From procuring products to hiring employees to obtaining the proper licenses and permits, starting a business is a costly endeavor. Some new business owners are so cash-strapped by the time they are ready to launch their new company that they put off buying any of the necessary types of business insurance, sometimes indefinitely.
However, most states mandate that business owners have at least minimum insurance protection in place to protect customers and employees. Another thing to keep in mind is that some clients may require that you have certain types of business insurance before agreeing to sign a binding agreement with your company.
Types of Business Insurance
According to the Small Business Administration, the federal government requires all businesses with employees to carry disability, unemployment, and workers’ compensation insurance. If you operate your business in South Carolina, the state does not have additional insurance requirements beyond what the federal government requires.
All other types of business insurance are optional and require you to assess your own risks. Generally, you should at least carry minimum coverage for any category of expense that you cannot afford to cover on your own. Below are the most common types of optional insurance for business owners.
- Business Income: If you cannot work due to damage to your business property, this policy provides a percentage of your income until you can work again.
- Commercial Property: Covers damage to your physical property caused by severe weather, fire, vandalism, and other events outside of your control.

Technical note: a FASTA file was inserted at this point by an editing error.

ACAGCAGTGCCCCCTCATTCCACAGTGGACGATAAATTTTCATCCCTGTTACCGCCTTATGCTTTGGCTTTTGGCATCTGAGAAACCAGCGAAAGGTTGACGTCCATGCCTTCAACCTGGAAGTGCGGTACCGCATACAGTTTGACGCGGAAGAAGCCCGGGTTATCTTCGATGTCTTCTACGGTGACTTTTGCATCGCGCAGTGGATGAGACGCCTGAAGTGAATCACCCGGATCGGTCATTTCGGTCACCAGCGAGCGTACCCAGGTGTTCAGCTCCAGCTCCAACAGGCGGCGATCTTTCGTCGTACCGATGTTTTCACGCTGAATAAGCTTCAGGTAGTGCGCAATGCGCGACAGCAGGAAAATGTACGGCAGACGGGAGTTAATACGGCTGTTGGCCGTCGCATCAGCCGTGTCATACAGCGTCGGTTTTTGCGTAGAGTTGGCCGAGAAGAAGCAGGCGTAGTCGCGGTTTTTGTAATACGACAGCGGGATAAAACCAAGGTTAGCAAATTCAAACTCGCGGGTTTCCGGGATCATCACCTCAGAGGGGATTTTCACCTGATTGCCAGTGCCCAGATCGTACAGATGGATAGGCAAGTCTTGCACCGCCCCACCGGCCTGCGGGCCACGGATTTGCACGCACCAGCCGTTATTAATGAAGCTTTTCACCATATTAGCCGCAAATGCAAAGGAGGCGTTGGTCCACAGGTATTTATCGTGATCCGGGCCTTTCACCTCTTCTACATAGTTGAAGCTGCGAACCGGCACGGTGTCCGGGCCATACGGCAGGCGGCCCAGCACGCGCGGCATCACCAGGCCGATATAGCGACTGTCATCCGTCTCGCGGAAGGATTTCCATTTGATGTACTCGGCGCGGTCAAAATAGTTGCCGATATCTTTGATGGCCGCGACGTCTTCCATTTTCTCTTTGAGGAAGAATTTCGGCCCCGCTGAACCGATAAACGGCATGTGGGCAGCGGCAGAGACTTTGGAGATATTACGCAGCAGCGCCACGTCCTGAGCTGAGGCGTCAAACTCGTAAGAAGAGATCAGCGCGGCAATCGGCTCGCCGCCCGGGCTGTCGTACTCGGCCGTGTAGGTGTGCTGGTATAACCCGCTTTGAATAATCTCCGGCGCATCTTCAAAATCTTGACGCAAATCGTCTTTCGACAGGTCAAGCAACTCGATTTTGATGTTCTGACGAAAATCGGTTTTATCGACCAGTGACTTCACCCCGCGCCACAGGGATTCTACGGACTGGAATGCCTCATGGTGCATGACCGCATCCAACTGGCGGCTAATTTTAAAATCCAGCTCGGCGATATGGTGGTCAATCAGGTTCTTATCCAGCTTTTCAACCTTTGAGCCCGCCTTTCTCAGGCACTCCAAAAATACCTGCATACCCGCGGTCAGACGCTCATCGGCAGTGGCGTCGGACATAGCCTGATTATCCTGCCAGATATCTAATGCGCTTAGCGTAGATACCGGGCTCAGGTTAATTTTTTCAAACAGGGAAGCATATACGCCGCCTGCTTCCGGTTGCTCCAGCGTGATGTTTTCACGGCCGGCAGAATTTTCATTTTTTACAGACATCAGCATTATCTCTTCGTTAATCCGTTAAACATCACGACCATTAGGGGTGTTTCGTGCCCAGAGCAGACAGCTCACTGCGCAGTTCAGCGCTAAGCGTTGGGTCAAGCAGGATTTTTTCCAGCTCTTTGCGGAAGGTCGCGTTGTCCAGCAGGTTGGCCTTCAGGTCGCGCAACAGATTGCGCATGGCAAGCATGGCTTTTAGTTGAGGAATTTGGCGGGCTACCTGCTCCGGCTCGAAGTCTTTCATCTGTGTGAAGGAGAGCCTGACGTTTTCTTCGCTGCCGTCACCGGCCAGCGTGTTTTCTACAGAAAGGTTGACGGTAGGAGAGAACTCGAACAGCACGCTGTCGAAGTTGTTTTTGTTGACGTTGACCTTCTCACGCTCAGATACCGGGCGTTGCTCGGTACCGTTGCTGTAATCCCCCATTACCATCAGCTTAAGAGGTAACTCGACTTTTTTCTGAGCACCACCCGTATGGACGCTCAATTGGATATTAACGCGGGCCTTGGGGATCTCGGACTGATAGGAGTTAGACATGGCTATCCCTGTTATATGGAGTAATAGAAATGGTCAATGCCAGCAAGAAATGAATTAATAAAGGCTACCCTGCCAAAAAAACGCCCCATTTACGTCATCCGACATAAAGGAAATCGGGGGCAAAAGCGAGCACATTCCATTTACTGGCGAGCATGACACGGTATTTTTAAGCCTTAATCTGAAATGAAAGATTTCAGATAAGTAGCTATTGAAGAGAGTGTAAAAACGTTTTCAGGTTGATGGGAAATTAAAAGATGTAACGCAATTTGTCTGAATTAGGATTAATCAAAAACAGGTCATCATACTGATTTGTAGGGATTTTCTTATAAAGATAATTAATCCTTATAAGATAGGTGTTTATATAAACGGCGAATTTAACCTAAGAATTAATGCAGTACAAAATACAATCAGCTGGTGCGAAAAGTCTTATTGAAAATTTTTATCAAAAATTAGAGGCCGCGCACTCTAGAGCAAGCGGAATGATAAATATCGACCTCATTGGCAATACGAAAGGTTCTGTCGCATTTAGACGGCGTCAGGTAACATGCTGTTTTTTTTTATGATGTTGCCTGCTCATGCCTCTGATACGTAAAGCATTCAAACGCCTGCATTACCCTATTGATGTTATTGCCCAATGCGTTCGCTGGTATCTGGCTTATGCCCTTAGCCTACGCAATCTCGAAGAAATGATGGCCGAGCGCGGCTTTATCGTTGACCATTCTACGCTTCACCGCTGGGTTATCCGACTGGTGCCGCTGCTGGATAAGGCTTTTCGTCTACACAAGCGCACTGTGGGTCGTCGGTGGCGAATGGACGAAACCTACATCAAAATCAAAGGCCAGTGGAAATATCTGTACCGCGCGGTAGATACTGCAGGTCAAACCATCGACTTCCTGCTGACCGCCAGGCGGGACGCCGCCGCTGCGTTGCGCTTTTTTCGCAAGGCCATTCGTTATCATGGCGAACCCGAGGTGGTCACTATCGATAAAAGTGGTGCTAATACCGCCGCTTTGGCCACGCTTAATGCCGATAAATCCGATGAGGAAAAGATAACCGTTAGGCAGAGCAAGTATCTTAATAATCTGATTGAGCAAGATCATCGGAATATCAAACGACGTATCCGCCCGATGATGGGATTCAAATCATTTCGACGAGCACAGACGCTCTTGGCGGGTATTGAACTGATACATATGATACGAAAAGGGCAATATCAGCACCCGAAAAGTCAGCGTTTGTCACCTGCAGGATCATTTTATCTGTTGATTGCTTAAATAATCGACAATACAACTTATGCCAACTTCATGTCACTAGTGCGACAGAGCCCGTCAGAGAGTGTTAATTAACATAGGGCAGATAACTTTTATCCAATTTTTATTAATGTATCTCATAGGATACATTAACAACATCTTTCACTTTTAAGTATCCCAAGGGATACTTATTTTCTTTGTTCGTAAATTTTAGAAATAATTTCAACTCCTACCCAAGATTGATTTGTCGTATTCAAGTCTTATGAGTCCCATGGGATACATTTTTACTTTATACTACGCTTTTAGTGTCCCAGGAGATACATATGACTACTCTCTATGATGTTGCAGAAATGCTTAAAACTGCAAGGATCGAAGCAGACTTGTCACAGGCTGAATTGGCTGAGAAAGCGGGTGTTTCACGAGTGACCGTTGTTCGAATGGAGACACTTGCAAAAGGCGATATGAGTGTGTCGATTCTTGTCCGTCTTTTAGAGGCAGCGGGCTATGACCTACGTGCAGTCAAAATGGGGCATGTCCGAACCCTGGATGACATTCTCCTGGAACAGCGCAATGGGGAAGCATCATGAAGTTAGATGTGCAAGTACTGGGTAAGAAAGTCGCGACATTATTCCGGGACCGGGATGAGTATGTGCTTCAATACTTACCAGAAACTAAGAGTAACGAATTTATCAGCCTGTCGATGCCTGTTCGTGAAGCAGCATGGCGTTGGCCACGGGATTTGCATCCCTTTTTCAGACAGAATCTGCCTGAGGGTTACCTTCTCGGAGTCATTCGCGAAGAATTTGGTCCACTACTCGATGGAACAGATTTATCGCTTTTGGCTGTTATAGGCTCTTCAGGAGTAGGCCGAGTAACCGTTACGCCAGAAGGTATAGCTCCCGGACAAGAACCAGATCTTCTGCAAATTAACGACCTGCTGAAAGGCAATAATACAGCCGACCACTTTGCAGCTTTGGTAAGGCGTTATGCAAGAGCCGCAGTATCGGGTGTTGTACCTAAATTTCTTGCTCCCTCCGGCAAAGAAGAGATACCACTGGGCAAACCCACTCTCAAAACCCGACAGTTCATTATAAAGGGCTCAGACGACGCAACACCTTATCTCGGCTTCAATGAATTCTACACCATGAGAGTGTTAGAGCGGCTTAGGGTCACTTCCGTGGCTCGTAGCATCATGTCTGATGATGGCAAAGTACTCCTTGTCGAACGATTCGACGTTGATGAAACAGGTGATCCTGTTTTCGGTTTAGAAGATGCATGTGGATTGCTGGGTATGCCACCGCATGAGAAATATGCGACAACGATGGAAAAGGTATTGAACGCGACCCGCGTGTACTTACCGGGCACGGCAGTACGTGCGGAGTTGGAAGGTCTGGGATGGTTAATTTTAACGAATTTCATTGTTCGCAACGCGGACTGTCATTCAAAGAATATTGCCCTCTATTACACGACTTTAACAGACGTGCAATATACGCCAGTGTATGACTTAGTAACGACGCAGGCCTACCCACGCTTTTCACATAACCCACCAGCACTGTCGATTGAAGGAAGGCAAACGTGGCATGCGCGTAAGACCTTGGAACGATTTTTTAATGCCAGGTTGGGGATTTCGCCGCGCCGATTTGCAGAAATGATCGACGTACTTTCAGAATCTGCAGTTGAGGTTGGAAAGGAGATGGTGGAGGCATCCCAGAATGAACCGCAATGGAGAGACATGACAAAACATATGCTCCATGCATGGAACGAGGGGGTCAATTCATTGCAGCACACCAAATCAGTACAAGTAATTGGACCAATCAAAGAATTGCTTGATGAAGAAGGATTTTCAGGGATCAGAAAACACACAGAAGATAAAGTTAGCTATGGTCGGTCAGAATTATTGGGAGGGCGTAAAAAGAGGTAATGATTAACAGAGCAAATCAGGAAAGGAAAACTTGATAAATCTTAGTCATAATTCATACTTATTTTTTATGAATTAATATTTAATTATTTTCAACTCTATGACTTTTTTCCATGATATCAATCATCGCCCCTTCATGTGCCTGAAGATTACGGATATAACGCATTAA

- Cyber Liability/Data Breach: Hackers are becoming more sophisticated all the time, which means they might access and exploit private customer data. This policy covers customer lawsuits and public relations costs you incur to restore your company’s reputation.
- General Liability: Covers a wide range of unplanned expenses, such as defending your company in a lawsuit, covering medical expenses for people hurt on your property, and cases of libel or slander.
- Home-Based Business: Added as a rider to standard homeowners’ insurance policies, home-based business insurance covers such things as damage to business equipment and medical expenses if a client sustains injury while visiting your home.
- Professional Liability: If you offer professional services like accounting or surgery, this policy guards against financial loss due to errors, omissions, negligence, or malpractice.
- Product Liability: You may be liable for medical expenses if your company manufactures or sells a defective product that injures someone. Product liability insurance covers some of those claims.
Should you need more than one type of business insurance policy, ask Compass HMC about bundled savings.
How Business Insurance Protects Your Interests
The smaller your business, the more likely it is that a single customer lawsuit could wipe out your assets. Even if the customer does not sue, you could be liable for paying their medical expenses or spending a lot of time and money correcting a mistake that damaged a client’s finances or reputation.
Customers and clients also judge the credibility of a company they plan to do business with for the first time based on whether it carries insurance to protect them. The same is true of prospective employees. They not only evaluate salary and working conditions when considering a job offer, but benefits like health, dental, life, and disability insurance as well.
If you plan to apply for a business loan, most lenders require you to carry certain types of insurance to protect the bank’s investment. The same is true if you rent space to conduct business activities.
Perhaps the most important reason to obtain business insurance is for the valuable peace of mind it offers you. We invite you to contact Compass HCM to learn more about the types of business insurance we offer.